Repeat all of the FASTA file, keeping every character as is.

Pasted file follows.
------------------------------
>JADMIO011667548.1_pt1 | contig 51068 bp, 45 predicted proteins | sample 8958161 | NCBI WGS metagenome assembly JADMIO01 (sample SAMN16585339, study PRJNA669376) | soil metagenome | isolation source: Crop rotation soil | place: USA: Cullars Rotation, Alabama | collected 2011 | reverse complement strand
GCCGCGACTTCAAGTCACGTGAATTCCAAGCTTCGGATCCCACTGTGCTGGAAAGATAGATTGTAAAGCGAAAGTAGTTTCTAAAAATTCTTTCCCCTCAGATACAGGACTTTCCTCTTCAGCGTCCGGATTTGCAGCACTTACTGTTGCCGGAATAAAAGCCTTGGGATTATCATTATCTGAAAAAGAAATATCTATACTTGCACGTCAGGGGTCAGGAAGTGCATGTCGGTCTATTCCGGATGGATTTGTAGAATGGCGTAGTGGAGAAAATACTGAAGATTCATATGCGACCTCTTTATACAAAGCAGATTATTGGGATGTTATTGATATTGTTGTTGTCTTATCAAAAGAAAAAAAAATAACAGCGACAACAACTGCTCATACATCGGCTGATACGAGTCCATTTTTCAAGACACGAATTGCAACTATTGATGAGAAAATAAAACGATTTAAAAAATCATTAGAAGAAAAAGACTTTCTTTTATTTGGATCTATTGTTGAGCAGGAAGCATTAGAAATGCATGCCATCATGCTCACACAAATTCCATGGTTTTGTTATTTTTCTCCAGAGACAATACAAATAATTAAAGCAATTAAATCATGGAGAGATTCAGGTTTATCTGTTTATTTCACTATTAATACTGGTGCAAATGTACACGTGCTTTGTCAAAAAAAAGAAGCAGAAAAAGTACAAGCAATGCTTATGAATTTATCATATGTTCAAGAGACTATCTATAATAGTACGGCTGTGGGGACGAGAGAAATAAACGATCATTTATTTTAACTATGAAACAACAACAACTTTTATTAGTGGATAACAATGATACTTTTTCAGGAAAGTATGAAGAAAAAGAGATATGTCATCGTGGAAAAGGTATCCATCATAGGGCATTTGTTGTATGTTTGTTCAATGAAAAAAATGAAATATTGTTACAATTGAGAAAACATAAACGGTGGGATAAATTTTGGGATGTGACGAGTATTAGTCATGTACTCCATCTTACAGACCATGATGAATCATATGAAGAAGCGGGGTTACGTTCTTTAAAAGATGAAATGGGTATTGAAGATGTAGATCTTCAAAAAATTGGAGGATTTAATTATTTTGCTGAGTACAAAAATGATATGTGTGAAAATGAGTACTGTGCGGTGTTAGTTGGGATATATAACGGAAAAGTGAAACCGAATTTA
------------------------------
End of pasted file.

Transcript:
>JADMIO011667548.1_pt1 | contig 51068 bp, 45 predicted proteins | sample 8958161 | NCBI WGS metagenome assembly JADMIO01 (sample SAMN16585339, study PRJNA669376) | soil metagenome | isolation source: Crop rotation soil | place: USA: Cullars Rotation, Alabama | collected 2011 | reverse complement strand
GCCGCGACTTCAAGTCACGTGAATTCCAAGCTTCGGATCCCACTGTGCTGGAAAGATAGATTGTAAAGCGAAAGTAGTTTCTAAAAATTCTTTCCCCTCAGATACAGGACTTTCCTCTTCAGCGTCCGGATTTGCAGCACTTACTGTTGCCGGAATAAAAGCCTTGGGATTATCATTATCTGAAAAAGAAATATCTATACTTGCACGTCAGGGGTCAGGAAGTGCATGTCGGTCTATTCCGGATGGATTTGTAGAATGGCGTAGTGGAGAAAATACTGAAGATTCATATGCGACCTCTTTATACAAAGCAGATTATTGGGATGTTATTGATATTGTTGTTGTCTTATCAAAAGAAAAAAAAATAACAGCGACAACAACTGCTCATACATCGGCTGATACGAGTCCATTTTTCAAGACACGAATTGCAACTATTGATGAGAAAATAAAACGATTTAAAAAATCATTAGAAGAAAAAGACTTTCTTTTATTTGGATCTATTGTTGAGCAGGAAGCATTAGAAATGCATGCCATCATGCTCACACAAATTCCATGGTTTTGTTATTTTTCTCCAGAGACAATACAAATAATTAAAGCAATTAAATCATGGAGAGATTCAGGTTTATCTGTTTATTTCACTATTAATACTGGTGCAAATGTACACGTGCTTTGTCAAAAAAAAGAAGCAGAAAAAGTACAAGCAATGCTTATGAATTTATCATATGTTCAAGAGACTATCTATAATAGTACGGCTGTGGGGACGAGAGAAATAAACGATCATTTATTTTAACTATGAAACAACAACAACTTTTATTAGTGGATAACAATGATACTTTTTCAGGAAAGTATGAAGAAAAAGAGATATGTCATCGTGGAAAAGGTATCCATCATAGGGCATTTGTTGTATGTTTGTTCAATGAAAAAAATGAAATATTGTTACAATTGAGAAAACATAAACGGTGGGATAAATTTTGGGATGTGACGAGTATTAGTCATGTACTCCATCTTACAGACCATGATGAATCATATGAAGAAGCGGGGTTACGTTCTTTAAAAGATGAAATGGGTATTGAAGATGTAGATCTTCAAAAAATTGGAGGATTTAATTATTTTGCTGAGTACAAAAATGATATGTGTGAAAATGAGTACTGTGCGGTGTTAGTTGGGATATATAACGGAAAAGTGAAACCGAATTTA